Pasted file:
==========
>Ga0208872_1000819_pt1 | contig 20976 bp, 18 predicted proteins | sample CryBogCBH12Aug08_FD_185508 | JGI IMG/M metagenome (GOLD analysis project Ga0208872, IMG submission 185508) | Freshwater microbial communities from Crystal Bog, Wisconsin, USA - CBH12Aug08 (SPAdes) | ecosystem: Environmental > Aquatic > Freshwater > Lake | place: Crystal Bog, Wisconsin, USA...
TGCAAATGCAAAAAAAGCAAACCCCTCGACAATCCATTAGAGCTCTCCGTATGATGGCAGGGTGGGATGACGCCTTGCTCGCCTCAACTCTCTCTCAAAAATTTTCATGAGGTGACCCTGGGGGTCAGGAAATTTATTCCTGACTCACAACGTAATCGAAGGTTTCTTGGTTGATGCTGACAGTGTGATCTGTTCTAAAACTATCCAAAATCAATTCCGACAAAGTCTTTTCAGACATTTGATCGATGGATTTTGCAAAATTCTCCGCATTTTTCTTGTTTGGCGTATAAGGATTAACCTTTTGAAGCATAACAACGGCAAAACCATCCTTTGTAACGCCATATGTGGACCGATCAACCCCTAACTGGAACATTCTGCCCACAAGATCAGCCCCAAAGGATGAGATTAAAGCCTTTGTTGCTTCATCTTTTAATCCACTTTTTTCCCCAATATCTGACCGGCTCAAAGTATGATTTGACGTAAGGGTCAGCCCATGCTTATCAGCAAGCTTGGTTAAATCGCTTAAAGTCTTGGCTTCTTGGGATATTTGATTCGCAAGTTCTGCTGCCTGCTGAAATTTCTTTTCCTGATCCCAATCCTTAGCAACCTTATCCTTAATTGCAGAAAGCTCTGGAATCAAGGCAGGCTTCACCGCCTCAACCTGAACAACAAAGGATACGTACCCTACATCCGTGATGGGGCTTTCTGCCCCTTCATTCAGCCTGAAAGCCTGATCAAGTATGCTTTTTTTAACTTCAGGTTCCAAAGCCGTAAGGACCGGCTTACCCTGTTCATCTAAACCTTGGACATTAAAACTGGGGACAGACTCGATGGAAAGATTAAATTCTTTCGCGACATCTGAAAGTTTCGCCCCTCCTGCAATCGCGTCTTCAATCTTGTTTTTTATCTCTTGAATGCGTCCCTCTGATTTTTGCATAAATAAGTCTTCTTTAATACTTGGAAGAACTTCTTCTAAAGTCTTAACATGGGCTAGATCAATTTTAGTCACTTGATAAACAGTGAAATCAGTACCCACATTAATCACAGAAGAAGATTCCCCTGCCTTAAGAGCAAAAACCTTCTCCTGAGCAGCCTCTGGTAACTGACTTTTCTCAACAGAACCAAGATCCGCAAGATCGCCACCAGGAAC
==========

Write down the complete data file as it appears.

>Ga0208872_1000819_pt1 | contig 20976 bp, 18 predicted proteins | sample CryBogCBH12Aug08_FD_185508 | JGI IMG/M metagenome (GOLD analysis project Ga0208872, IMG submission 185508) | Freshwater microbial communities from Crystal Bog, Wisconsin, USA - CBH12Aug08 (SPAdes) | ecosystem: Environmental > Aquatic > Freshwater > Lake | place: Crystal Bog, Wisconsin, USA...
TGCAAATGCAAAAAAAGCAAACCCCTCGACAATCCATTAGAGCTCTCCGTATGATGGCAGGGTGGGATGACGCCTTGCTCGCCTCAACTCTCTCTCAAAAATTTTCATGAGGTGACCCTGGGGGTCAGGAAATTTATTCCTGACTCACAACGTAATCGAAGGTTTCTTGGTTGATGCTGACAGTGTGATCTGTTCTAAAACTATCCAAAATCAATTCCGACAAAGTCTTTTCAGACATTTGATCGATGGATTTTGCAAAATTCTCCGCATTTTTCTTGTTTGGCGTATAAGGATTAACCTTTTGAAGCATAACAACGGCAAAACCATCCTTTGTAACGCCATATGTGGACCGATCAACCCCTAACTGGAACATTCTGCCCACAAGATCAGCCCCAAAGGATGAGATTAAAGCCTTTGTTGCTTCATCTTTTAATCCACTTTTTTCCCCAATATCTGACCGGCTCAAAGTATGATTTGACGTAAGGGTCAGCCCATGCTTATCAGCAAGCTTGGTTAAATCGCTTAAAGTCTTGGCTTCTTGGGATATTTGATTCGCAAGTTCTGCTGCCTGCTGAAATTTCTTTTCCTGATCCCAATCCTTAGCAACCTTATCCTTAATTGCAGAAAGCTCTGGAATCAAGGCAGGCTTCACCGCCTCAACCTGAACAACAAAGGATACGTACCCTACATCCGTGATGGGGCTTTCTGCCCCTTCATTCAGCCTGAAAGCCTGATCAAGTATGCTTTTTTTAACTTCAGGTTCCAAAGCCGTAAGGACCGGCTTACCCTGTTCATCTAAACCTTGGACATTAAAACTGGGGACAGACTCGATGGAAAGATTAAATTCTTTCGCGACATCTGAAAGTTTCGCCCCTCCTGCAATCGCGTCTTCAATCTTGTTTTTTATCTCTTGAATGCGTCCCTCTGATTTTTGCATAAATAAGTCTTCTTTAATACTTGGAAGAACTTCTTCTAAAGTCTTAACATGGGCTAGATCAATTTTAGTCACTTGATAAACAGTGAAATCAGTACCCACATTAATCACAGAAGAAGATTCCCCTGCCTTAAGAGCAAAAACCTTCTCCTGAGCAGCCTCTGGTAACTGACTTTTCTCAACAGAACCAAGATCCGCAAGATCGCCACCAGGAAC